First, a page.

What is self harm? Ultimately it is a coping mechanism, a way of dealing with and expressing a deep emotional distress (the reasons may not fully be known by the individual.) Self injury can include; Cutting oneself Taking too many tablets Punching oneself Skin picking Burning/branding Banging heads or bruising ourselves Inhaling substances Hair pulling It is NOT A suicide attempt A fad or trend Pleasure activity Attention seeking
Why self harm? The exact reasons why young people self harm aren't always easy to work out, and are often unknown to themselves. They do it to enable uncomfortable internal feelings to be released. It provides a quick relief from the build up of panic, anxiety, stress or tension. It may reduce these uncomfortable feelings and temporarily provide a sense of control in life, a sense of calm and provide a space which enables clearer thinking.
For some it is a way of being able to cope, for others it can provide a way of cleansing - getting rid of feelings of perhaps shame or guilt. For others it can be a way of confirming that they exist, a way of feeling alive, the physical pain is easier to deal with than the emotional.
There are many reason why young people may self harm, these could include; Being bullied Relationship problems with friends or family Low self esteem A way of punishing themselves for things they done or been accused of doing Anxiety Sadness Too much pressure to do well at school Anger Lack of control over their lives Numbness
As a parent this can be very hard to read and digest. Reading this has probably been emotional and has raised lots of questions. There is support available for your young person and for you.
Your young person might benefit from talking with someone; often they feel able to talk with a counsellor, as they provide a safe space to explore what is happening for them without judgement, and explore alternative ways to cope.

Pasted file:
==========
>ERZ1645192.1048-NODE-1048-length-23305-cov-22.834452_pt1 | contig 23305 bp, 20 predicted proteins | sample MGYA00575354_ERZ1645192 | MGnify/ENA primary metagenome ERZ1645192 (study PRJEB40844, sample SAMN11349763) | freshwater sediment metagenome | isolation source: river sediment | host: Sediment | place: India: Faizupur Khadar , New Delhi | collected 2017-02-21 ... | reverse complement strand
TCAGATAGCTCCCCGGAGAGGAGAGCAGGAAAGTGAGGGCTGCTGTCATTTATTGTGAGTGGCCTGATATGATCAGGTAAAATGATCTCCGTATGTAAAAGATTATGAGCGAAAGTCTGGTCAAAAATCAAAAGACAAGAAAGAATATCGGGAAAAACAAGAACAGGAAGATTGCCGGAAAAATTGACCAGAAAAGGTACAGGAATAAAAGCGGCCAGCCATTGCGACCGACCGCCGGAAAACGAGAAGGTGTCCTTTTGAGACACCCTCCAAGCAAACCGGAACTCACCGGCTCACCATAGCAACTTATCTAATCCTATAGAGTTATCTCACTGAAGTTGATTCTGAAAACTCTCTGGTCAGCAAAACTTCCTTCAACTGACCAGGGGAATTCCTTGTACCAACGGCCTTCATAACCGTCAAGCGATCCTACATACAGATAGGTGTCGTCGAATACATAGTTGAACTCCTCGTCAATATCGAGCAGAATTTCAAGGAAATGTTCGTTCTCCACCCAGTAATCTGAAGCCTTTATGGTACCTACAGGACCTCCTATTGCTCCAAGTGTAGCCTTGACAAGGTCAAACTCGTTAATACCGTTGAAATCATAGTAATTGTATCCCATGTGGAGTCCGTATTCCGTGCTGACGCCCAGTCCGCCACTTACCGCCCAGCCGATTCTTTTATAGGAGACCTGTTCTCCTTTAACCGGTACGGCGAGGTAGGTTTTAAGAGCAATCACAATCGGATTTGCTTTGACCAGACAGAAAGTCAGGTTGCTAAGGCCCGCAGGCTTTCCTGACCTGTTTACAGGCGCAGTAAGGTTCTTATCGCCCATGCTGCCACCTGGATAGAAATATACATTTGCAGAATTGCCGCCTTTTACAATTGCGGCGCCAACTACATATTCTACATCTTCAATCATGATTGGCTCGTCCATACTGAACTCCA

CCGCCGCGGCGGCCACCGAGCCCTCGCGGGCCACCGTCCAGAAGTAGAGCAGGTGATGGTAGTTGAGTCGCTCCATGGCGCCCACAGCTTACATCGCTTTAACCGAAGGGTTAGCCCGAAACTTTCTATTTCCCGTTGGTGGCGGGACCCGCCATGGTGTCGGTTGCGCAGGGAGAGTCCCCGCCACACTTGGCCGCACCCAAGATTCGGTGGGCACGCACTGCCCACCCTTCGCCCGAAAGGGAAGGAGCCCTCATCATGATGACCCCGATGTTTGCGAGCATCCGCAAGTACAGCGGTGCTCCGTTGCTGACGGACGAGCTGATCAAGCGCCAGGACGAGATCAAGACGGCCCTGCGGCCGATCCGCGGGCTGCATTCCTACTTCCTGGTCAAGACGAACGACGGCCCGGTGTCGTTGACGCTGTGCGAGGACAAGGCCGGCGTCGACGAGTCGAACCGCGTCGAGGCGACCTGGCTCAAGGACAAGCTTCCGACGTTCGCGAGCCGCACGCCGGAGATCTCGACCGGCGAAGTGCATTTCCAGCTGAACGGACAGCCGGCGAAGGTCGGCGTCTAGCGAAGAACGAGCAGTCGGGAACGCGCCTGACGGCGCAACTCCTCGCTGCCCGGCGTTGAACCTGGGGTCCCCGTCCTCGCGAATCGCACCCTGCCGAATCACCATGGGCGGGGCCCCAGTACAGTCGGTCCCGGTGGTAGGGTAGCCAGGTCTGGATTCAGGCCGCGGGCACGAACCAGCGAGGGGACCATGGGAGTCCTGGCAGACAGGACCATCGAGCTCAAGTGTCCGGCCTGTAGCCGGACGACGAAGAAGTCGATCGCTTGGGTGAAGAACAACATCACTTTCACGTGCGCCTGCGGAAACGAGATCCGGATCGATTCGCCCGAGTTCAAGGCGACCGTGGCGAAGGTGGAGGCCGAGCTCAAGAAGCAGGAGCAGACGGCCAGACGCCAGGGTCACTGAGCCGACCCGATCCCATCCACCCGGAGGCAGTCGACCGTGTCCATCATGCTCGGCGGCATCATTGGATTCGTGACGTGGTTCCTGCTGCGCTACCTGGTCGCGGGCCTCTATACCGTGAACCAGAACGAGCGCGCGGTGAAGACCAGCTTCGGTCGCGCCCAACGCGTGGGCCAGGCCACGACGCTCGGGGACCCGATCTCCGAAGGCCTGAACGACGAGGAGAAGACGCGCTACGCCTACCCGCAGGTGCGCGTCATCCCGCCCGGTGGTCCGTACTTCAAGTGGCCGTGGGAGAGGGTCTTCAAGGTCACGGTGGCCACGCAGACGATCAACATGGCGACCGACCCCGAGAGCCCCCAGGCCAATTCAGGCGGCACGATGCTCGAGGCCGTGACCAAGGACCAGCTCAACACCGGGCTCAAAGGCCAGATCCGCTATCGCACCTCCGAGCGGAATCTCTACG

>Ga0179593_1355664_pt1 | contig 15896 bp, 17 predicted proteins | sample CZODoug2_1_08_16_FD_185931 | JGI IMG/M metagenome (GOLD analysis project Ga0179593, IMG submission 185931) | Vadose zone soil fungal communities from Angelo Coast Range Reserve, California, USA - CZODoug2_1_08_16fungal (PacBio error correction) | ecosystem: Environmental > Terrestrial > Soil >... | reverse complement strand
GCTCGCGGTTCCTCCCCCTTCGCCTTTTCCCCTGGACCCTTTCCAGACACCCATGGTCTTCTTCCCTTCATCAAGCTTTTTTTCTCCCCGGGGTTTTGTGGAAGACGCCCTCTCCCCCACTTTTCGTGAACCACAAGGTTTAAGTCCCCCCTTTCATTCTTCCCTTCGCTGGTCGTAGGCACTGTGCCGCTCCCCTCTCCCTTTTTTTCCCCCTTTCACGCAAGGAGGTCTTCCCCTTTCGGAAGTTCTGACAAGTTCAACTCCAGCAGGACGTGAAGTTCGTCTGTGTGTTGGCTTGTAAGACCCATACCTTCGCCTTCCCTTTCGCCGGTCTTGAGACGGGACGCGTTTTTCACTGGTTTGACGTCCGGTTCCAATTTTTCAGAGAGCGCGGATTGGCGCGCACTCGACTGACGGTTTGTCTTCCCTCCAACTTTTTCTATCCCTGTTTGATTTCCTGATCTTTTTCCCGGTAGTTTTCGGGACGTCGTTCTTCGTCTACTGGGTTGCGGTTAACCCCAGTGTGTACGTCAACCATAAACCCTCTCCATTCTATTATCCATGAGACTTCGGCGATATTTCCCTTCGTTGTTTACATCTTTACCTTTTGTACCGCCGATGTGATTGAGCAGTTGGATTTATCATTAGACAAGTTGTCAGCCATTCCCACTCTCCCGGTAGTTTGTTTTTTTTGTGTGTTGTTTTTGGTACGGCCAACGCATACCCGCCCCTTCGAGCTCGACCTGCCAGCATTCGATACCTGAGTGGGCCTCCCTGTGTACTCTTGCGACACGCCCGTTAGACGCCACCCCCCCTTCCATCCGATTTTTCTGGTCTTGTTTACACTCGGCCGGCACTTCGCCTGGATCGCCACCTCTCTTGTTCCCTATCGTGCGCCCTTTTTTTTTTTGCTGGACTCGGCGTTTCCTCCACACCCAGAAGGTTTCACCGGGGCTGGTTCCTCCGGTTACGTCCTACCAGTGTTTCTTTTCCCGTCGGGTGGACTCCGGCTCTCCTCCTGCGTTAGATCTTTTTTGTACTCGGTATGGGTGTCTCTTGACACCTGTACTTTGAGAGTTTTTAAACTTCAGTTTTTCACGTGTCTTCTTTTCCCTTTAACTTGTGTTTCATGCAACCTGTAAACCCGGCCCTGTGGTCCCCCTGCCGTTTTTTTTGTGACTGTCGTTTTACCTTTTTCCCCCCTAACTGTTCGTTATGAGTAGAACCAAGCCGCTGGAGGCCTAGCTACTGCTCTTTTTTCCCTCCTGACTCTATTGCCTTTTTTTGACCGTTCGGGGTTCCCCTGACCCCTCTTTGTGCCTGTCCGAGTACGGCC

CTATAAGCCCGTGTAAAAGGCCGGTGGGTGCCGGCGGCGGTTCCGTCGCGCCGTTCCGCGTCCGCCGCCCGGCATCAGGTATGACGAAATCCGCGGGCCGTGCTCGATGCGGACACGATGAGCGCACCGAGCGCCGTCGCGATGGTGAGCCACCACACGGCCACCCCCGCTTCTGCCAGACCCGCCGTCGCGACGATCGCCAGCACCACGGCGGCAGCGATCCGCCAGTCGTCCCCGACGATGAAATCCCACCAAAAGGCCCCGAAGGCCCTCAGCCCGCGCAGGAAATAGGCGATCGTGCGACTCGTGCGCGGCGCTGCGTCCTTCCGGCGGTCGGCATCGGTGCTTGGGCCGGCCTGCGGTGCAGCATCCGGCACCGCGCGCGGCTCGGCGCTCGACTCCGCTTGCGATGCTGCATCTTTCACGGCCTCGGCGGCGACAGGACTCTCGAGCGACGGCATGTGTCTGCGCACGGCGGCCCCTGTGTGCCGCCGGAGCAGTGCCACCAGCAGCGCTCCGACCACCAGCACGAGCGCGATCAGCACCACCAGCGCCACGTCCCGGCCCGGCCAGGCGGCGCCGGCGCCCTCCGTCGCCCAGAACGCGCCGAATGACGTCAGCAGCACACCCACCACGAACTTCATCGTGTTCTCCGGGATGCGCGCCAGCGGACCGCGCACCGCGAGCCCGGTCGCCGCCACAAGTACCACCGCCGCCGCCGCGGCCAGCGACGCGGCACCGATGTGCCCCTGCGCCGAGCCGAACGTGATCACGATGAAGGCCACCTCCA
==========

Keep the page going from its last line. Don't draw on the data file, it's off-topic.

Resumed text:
For a parent counselling could also help (ethically this would have to be a different one from whom your child.) It helps to talk with your partner, friends or other family members. Try not to take it personally or blame yourself. Concentrate on showing that you understand and want to help.
Understanding that self harm provides a temporary relief, and supporting alternative ways to cope can empower your young person to address some of the underlying issues. Removing scissors or razors is not effective because if anyone wants to hurt themselves they will find a way, it also shows them that you respect and trust them, which will help build their confidence and self esteem.
Alternative coping strategies can include; Encouraging your young person to write a journal/diary Painting/drawing Listen to music Hold an ice cube in their hand until it melts Write down negative feelings then rip up the paper Go for a walk Take a bath/shower Talk with friends or family, or seek counselling. Scream into a pillow, or punch a cushion
They might already have found something that works for them, ask them.
If you as the parent are still finding it difficult, please make an appointment with a counsellor, they can offer a safe place for you too.